Talking about Windows updates, an interesting tidbit that emerged this week is that the European Space Agency (ESA) is upgrading the software of its MARSIS Mars water-finder. Software for the equipment was designed in a development environment based on Windows 98.

Git gud

Master Chief helmet surrounded by Halo game covers

This edition of Microsoft Weekly does not have as lengthy of a gaming section as the one we had last week, which is primarily due to the fact that there was no Xbox Bethesda Showcase this time around. However, there is still some ground to cover.

Microsoft has issued a warning about an Xbox Wireless Controller shortage across Europe. Although the U.S. appears to be unaffected, it's probably not a good idea have a controller break within the next few weeks.

The company has also announced that it is working on implementing a micro-transactions mechanism in Halo: The Master Chief Collection. Fan reaction has obviously been largely negative with players asking why faster level ups and more point accruing systems are not being implemented instead of capping progress and offering a new monetized option for gaining cosmetics.

But coming over to the good stuff, a bunch of heavy hitters including FIFA 22, Far Cry 5, and Total War: Three Kingdoms have hit Xbox Game Pass. In related news, Dead Island: Riptide and theHunter: Call of the Wild are also available to play for free until tomorrow via the Free Play Days promotion, but it is only eligible for those who have an Xbox Live Gold or Xbox Game Pass Ultimate subscription.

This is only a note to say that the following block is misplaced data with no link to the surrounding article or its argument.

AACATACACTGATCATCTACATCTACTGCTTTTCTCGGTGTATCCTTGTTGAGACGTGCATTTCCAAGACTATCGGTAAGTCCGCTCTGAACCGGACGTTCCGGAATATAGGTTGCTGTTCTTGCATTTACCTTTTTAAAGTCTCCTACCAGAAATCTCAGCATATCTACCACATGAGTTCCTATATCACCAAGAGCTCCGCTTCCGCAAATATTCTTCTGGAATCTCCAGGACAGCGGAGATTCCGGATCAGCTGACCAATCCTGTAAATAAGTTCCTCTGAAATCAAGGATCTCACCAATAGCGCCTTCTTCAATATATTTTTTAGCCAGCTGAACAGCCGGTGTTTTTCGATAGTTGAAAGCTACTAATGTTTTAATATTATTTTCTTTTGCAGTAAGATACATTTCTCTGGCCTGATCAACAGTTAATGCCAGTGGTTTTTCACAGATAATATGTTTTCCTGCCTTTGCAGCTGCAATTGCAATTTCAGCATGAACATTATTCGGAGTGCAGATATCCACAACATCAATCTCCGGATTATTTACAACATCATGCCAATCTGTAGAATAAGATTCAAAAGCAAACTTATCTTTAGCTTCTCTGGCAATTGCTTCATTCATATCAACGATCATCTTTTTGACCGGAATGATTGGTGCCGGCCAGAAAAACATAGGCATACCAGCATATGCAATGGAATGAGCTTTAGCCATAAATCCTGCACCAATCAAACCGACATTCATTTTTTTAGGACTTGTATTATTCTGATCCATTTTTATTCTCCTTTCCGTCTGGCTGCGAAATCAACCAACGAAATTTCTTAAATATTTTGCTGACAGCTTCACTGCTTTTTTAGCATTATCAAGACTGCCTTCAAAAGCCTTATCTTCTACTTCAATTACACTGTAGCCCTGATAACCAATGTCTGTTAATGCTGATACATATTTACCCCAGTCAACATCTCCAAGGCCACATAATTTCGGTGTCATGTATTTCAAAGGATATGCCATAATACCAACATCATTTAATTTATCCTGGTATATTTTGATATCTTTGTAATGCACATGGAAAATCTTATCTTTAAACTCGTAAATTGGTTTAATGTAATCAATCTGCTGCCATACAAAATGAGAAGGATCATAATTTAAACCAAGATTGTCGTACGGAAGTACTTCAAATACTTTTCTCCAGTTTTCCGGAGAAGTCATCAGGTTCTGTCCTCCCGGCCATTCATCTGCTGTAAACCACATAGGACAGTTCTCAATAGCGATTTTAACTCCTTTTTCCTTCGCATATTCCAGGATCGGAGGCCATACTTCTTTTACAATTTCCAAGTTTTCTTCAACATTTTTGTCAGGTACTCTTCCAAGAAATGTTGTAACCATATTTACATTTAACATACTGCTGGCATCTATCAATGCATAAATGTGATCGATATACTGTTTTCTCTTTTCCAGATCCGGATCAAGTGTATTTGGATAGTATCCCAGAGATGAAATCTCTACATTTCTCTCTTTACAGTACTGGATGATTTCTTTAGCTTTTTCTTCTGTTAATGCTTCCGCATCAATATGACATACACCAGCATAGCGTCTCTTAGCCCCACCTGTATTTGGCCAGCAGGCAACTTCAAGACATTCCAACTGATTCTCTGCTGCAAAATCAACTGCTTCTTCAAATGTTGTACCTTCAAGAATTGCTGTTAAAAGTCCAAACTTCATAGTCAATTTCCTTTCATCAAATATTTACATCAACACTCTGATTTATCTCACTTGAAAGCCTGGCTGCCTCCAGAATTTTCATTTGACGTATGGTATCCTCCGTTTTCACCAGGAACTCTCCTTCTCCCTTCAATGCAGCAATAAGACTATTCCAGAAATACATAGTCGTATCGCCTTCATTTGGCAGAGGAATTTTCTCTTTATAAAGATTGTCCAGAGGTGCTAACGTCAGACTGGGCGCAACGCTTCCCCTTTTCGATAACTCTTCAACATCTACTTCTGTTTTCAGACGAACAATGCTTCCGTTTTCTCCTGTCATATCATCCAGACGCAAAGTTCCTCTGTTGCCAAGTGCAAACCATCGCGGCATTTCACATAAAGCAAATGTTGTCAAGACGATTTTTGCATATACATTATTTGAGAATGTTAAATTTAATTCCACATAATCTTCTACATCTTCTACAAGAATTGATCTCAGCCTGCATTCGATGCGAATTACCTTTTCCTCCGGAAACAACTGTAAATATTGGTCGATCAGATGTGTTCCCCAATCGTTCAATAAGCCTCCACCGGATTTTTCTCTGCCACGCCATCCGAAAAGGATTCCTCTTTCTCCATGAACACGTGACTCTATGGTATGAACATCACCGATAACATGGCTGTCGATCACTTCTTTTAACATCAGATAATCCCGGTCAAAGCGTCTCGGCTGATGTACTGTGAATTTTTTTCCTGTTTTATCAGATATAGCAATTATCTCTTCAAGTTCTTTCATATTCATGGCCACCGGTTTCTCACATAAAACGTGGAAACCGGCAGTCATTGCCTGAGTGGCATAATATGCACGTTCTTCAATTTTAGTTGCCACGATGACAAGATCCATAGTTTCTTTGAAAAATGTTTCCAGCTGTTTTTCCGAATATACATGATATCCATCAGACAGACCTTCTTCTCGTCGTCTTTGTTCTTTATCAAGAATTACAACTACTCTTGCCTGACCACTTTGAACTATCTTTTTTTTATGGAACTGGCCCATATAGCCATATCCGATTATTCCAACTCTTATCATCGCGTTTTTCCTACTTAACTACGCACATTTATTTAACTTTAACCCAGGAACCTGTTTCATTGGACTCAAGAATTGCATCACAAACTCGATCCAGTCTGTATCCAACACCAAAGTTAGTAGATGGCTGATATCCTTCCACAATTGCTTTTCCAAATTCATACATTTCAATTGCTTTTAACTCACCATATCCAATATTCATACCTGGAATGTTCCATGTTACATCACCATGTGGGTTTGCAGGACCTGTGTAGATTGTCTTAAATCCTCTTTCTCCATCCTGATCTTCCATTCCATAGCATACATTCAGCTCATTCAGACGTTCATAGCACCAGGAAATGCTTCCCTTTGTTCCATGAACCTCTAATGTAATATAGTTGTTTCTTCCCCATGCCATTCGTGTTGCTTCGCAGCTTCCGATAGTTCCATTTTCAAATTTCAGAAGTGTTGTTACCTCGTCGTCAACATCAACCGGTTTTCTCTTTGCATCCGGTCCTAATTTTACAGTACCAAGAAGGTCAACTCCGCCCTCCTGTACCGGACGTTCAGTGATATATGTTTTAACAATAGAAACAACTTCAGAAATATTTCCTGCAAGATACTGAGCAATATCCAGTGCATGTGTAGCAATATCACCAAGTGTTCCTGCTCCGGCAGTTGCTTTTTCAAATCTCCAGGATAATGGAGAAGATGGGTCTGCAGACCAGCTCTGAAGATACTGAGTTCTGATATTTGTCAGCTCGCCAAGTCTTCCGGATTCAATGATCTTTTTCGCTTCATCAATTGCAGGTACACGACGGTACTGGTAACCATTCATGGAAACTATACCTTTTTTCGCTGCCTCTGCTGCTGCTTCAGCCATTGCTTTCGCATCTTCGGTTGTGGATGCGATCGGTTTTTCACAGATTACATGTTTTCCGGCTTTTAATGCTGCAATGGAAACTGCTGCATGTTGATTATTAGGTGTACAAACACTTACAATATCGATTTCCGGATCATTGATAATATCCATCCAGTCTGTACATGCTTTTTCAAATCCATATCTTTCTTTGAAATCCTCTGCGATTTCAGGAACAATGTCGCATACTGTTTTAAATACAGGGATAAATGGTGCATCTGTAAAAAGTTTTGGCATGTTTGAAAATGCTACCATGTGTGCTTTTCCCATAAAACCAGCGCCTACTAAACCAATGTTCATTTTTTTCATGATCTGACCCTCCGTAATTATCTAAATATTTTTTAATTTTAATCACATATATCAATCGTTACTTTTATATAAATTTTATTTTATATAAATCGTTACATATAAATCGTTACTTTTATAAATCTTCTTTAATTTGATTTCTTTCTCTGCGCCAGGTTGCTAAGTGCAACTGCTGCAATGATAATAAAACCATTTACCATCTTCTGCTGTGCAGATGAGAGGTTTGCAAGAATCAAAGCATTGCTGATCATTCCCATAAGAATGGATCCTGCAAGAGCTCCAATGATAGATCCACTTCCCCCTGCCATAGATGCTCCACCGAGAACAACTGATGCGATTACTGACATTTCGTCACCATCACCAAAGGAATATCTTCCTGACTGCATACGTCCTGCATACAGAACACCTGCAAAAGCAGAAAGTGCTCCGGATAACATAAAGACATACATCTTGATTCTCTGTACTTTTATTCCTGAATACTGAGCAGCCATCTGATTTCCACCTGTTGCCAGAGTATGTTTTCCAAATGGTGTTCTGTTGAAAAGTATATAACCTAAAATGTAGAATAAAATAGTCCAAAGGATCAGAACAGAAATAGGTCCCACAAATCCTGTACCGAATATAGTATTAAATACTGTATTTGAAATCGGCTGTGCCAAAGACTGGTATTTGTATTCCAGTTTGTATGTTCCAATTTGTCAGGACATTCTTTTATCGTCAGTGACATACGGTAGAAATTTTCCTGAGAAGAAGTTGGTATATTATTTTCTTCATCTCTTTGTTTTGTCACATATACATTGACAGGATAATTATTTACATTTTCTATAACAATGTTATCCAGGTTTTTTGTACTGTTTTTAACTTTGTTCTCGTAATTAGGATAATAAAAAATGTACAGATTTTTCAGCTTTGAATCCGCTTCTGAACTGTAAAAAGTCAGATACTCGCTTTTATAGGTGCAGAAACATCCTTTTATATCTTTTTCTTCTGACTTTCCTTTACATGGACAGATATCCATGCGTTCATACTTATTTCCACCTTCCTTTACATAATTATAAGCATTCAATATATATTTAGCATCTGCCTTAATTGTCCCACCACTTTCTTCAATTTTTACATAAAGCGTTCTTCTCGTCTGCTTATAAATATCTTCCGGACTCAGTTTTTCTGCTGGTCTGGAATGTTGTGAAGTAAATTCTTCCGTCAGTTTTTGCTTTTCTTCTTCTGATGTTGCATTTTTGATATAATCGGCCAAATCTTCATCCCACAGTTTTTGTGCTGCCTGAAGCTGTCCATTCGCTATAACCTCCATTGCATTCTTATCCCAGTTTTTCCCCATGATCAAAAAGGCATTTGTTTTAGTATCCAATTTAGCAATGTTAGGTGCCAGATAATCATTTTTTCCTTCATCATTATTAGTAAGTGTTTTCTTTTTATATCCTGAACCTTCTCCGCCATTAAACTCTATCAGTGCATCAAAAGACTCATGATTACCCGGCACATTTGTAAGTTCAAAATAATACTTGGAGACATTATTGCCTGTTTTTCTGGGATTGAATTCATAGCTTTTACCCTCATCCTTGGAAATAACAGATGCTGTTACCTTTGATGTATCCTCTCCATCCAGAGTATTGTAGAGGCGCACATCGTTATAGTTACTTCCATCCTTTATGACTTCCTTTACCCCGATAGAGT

But if you would rather pay to own games, check out this week's Deals with Gold discounts headlined by Battlefield and Mortal Kombat. However, if you're a PC purist, don't miss out on this massive collection of deals across various storefronts, personally curated by Neowin News Editor Pulasthi Ariyasinghe.

Dev Channel

winget upgrade command running on CMD on a Windows 10 desktop

Under the spotlight

Windows 11 logo on a bloom wallpaper desktop with thumbs up and thumbs down emoji on the sides

This week, I wrote a piece commemorating the one-year anniversary of Windows 11 being formally announced by Microsoft. It's been a bit of a bumpy road for the OS so far, but all hope isn't lost yet. Let us know what you think about the OS here and don't forget to vote in the embedded poll too!

Warwagon Tech Tip Tuesday on a Windows 10 wallpaper with 99F Sunny written

Meanwhile, forum member Adam Bottjen - better known as Warwagon - wrote the second edition of his Tech Tip Tuesday series. This time, he has a brief guide about how to disable the "open on hover" behavior of the weather icon in Windows 10, which is a handy tip to know if that particular UX behavior bothers you.

Logging off

A gravestone for Internet Explorer saying that He was a good tool to download other browsers

Our most interesting news item between the previous edition of Microsoft Weekly and this one is about a faux gravestone commemorating the death of Internet Explorer. It's placed in South Korea with the gravestone text being "He was a good tool to download other browsers". The $330 piece was funded by a local software engineer, you can read all the fun details here.